Overview

women in science


Related Overviews

gender and science

scientific revolution

René Descartes (1596—1650) French philosopher, mathematician

Isaac Newton (1642—1727) natural philosopher and mathematician

See all related overviews in Oxford Index » »

 

'women in science' can also refer to...

women in science

Women in Science

Women in science: Outsiders and insiders

Revisiting Current Causes of Women’s Underrepresentation in Science

Science fiction and classical reception in contemporary women’s writing

Third World Organization for Women in Science

Polish women in science: a bibliometric analysis of Polish science and its publications, 1980–1999

Ann Hibner Koblitz. Science, Women and Revolution in Russia. (Women in Science.) Amsterdam: Harwood Academic. 2000. Pp. xv, 211. $38.00

Women in science: An exploratory analysis of trends in the United States

Jackson, Daphne Frances (1936-1991), physicist and champion of women in science and engineering

From Eve to Evolution: Darwin, Science, and Women's Rights in Gilded Age America

Glycobiologist Lucia Mendonça-Previato Receives Prestigious UNESCO-L'OREAL Award for Women in Science

Jordynn Jack. Science on the Home Front: American Women Scientists in World War II

Women in Computer Science or Management Information Systems Courses: A Comparative Analysis

Aphasia and Mother Tongue: Themes of Language Creation and Silence in Women's Science Fiction

Kimberly A. Hamlin. From Eve to Evolution: Darwin, Science, and Women’s Rights in Gilded Age America.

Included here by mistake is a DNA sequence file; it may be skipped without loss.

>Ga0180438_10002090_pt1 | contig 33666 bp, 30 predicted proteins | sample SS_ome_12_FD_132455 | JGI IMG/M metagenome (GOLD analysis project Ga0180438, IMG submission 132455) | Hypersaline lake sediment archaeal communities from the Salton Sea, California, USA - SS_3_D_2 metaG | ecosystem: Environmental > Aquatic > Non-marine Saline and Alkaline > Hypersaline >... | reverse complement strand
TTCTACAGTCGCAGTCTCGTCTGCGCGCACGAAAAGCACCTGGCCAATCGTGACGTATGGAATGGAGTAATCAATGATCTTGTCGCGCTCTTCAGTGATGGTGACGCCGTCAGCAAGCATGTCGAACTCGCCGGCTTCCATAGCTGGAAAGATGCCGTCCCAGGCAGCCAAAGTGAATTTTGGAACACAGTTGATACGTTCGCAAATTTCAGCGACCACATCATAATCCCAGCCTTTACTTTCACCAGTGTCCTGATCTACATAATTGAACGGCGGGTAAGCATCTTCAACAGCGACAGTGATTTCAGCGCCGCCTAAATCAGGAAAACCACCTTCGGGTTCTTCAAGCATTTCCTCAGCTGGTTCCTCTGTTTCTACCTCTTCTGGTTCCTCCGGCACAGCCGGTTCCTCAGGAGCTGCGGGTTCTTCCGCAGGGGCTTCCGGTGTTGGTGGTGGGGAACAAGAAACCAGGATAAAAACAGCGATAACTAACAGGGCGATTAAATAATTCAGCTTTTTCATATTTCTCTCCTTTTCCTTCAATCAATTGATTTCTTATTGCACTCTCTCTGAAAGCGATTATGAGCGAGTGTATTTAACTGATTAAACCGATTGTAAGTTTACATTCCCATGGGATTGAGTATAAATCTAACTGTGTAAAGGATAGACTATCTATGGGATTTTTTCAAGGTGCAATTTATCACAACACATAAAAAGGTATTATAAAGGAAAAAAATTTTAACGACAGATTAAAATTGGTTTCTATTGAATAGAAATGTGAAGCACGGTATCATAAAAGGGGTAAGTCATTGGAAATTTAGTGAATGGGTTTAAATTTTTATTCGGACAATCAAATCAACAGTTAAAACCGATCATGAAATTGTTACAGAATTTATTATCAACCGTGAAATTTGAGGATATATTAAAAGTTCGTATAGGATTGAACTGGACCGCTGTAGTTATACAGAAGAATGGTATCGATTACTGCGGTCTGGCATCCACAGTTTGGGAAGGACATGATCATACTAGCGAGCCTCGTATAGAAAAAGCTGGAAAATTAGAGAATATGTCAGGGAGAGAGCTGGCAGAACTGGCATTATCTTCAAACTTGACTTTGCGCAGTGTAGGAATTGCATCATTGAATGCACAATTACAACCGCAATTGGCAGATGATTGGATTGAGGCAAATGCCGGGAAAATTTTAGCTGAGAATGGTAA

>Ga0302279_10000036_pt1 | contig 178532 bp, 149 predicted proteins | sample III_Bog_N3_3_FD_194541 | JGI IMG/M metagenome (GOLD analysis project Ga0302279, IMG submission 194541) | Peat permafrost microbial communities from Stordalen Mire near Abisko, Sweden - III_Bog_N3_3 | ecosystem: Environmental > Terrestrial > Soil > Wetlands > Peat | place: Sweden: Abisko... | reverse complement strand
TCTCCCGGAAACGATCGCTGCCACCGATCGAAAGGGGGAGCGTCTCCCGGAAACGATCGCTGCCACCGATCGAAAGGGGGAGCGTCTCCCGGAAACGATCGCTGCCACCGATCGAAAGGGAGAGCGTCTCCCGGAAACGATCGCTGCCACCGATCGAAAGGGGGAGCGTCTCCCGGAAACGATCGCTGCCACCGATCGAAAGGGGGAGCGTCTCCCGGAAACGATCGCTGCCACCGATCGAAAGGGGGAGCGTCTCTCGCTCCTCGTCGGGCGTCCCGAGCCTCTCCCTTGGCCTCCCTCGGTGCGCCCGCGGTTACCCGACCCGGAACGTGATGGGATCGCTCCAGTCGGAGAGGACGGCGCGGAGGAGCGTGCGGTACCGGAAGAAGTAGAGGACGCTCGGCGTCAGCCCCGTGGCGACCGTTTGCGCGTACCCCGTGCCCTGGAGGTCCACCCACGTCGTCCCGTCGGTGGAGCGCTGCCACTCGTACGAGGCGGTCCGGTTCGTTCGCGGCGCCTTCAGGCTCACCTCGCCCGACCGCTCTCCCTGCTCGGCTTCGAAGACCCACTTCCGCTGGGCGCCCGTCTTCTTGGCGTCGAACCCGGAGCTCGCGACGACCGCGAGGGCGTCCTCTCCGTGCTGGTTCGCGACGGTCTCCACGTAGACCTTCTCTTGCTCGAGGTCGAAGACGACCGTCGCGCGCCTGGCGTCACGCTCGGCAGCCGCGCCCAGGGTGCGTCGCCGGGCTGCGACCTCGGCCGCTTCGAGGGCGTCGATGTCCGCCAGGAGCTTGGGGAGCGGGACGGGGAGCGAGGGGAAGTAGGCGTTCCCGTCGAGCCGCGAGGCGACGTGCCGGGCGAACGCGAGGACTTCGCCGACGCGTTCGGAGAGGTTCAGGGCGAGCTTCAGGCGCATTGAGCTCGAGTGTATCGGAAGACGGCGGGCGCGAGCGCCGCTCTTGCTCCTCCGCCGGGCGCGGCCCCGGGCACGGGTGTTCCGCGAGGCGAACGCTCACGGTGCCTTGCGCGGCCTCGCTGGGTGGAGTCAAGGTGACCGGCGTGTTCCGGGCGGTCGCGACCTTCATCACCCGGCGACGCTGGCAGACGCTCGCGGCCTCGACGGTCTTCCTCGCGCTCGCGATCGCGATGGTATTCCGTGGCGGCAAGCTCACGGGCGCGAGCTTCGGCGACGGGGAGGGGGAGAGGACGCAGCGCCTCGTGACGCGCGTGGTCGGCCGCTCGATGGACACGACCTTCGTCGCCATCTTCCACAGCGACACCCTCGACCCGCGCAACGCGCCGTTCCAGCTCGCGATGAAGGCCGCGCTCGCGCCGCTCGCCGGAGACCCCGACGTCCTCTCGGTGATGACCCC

Are Black Women the Future of Man? The Role of Black Women in Political and Cultural Transformation in Science Fiction from the US, UK, and Cameroon

Women Musicians in Victorian Fiction, 1860–1900: Representations of Music, Science and Gender in the Leisured Home. Phyllis Weliver

Lost Talent: Women in the Sciences. By Sandra L. Hanson. Temple University Press, 1996. 220 pp. Cloth, $39.95

 

More Like This

Show all results sharing this subject:

  • Science and Mathematics

GO

Show Summary Details

Quick Reference

Women have been and remain underrepresented in science. During the Scientific Revolution of the seventeenth century aristocratic women were active as both patrons and interlocutors of natural philosophers. For example ...

Subjects: Science and Mathematics.


Reference entries

Users without a subscription are not able to see the full content. Please, subscribe or login to access all content.